On August 15, 2023, The Honorable Edward J. Davila of the U.S. District Court for the Northern District of California issued an order in Cabrera et al. v. Google LLC, Case No. 5:11-cv-01263, certifying two classes of online advertisers who advertised through Google’s AdWords program and paid for clicks on their advertisements. The Court also appointed Plaintiffs Rene Cabrera and RM Cabrera Company, Inc. (“RMC”) as Class Representatives, and Kessler Topaz and Nix Patterson LLP as Class Counsel.
The case centers on Google’s misrepresentation to AdWords advertisers that it would only charge them for clicks on advertisements placed within targeted locations of their choosing. Plaintiffs allege that for over seven years, Google defrauded its advertisers—and lined its own pockets—by secretly charging them for clicks on advertisements that were outside of their explicitly designated locations. In so doing, Plaintiffs allege that Google violated California’s Unfair Competition Law (the “UCL”), which prohibits unlawful, unfair, and fraudulent business practices. In certifying the so-called “Location Targeting” class, Judge Davila rebuffed Google’s arguments that individualized questions relating to materiality, exposure, reliance, choice of law, injury, and damages would predominate over questions common to the class. The Court also rejected Google’s contention that differences in advertiser sophistication defeated class certification, explaining that Google’s argument “flies in the face of the UCL’s objective ‘reasonable consumer’ standard, as well as the UCL’s broad purpose to protect consumers from unfair business practices.”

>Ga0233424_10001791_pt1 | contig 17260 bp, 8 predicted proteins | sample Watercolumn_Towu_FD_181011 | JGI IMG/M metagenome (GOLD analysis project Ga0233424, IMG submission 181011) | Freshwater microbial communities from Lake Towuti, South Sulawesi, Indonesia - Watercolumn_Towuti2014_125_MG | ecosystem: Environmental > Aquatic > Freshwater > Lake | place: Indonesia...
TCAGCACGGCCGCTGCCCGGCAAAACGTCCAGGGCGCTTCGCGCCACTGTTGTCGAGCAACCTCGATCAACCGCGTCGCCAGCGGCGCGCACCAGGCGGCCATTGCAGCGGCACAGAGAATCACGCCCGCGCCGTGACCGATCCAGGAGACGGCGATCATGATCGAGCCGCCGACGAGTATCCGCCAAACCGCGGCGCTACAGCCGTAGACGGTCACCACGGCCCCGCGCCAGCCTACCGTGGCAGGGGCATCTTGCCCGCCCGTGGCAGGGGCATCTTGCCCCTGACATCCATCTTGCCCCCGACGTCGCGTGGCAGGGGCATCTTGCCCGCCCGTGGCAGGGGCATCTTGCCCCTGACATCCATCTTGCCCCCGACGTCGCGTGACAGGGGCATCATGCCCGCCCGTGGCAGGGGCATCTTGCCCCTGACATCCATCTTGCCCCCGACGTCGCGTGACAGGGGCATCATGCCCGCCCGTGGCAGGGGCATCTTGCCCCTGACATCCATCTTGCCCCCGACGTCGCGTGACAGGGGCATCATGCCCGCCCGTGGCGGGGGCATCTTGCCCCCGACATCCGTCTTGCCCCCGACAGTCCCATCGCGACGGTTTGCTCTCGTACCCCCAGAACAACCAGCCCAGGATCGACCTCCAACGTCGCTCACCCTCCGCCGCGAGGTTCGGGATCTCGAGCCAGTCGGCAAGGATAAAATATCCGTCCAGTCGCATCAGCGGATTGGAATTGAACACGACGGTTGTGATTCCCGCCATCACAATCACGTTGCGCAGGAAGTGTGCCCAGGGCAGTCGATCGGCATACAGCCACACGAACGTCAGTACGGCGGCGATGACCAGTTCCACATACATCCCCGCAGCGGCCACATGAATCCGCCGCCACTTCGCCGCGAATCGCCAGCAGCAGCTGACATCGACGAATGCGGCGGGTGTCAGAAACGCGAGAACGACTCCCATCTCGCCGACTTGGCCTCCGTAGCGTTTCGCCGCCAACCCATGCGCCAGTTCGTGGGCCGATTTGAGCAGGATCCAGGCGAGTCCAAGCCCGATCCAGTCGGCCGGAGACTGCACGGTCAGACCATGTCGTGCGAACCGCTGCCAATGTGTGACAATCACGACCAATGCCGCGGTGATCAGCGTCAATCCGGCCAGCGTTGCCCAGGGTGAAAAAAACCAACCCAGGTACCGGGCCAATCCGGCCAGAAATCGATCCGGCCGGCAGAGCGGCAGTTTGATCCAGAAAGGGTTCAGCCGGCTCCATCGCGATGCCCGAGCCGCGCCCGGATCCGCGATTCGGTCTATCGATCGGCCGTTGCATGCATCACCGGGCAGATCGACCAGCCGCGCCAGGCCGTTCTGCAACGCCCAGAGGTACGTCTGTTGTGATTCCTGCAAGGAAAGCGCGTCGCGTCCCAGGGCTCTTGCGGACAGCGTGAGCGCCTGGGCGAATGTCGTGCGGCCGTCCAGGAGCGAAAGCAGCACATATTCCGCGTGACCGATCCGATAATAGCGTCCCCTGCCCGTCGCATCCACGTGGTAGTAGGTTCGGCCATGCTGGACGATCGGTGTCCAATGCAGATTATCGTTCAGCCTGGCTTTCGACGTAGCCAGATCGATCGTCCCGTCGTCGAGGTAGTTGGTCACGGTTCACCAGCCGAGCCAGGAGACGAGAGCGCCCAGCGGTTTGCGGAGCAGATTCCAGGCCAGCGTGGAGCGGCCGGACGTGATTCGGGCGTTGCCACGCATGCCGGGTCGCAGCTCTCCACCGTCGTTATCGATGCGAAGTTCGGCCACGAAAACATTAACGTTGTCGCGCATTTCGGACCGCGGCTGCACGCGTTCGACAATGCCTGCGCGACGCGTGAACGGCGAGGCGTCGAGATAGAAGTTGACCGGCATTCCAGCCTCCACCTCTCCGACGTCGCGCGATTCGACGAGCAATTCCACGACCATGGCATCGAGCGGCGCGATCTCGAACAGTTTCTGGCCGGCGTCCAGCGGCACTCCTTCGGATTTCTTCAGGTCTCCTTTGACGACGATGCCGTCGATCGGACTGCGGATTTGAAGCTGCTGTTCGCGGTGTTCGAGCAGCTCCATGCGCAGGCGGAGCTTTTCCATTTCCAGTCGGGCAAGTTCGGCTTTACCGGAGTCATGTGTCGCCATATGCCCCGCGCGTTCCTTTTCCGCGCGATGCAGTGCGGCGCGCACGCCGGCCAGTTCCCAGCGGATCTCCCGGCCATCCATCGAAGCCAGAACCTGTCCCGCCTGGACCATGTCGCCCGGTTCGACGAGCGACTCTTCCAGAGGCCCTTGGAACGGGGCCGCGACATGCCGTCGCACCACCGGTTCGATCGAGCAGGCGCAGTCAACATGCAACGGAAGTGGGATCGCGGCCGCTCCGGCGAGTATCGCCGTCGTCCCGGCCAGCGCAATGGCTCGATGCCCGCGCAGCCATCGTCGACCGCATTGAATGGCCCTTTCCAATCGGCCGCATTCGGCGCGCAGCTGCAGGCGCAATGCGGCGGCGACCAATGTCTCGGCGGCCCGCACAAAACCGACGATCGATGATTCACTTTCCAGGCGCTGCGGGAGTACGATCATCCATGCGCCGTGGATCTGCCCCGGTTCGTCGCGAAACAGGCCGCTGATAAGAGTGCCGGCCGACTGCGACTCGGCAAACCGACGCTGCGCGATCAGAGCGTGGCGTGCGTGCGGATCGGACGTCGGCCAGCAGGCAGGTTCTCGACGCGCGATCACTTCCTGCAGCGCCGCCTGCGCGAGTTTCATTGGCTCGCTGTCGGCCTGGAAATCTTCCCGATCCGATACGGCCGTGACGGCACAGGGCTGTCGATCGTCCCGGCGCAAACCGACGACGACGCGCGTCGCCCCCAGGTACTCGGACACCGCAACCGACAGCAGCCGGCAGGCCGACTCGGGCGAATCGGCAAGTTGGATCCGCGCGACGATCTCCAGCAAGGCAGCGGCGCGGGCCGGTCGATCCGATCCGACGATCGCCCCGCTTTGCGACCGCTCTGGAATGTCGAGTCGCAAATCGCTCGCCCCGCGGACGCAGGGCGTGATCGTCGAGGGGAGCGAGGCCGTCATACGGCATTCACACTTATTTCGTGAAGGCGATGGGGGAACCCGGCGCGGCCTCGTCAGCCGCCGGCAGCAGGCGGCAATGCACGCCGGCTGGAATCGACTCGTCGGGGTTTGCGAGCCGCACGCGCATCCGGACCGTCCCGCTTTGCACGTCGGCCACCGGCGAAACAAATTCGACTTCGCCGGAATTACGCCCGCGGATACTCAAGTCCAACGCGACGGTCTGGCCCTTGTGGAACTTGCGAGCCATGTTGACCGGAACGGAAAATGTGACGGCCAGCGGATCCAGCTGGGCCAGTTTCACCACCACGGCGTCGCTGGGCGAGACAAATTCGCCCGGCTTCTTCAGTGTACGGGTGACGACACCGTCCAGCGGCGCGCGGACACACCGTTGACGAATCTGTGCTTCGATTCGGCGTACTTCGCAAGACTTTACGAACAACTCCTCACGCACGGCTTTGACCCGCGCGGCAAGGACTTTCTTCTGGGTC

The Court also certified a second class of advertisers whose ads were “bundled” on both Google’s search site and other online pages. Plaintiffs allege that Google manipulated its “smart pricing” algorithm, which is designed to automatically reduce the costs of ads following an online auction for ad placement, by unwittingly overcharging these advertisers for clicks on their ads. In certifying this class, Judge Davila merited Plaintiffs’ interpretation of Google’s contract with advertisers which, they claim, obligates Google to apply smart pricing discounts to advertisers based on the data generated by its smart pricing program.
In the same order, the Court also denied Google’s motion for summary judgment. The case will now proceed toward trial. The Kessler Topaz team representing Plaintiffs and the advertiser classes includes Joseph Meltzer, Matthew Mustokoff, Stacey Kaplan, Margaret Mazzeo, and Nathaniel Simon.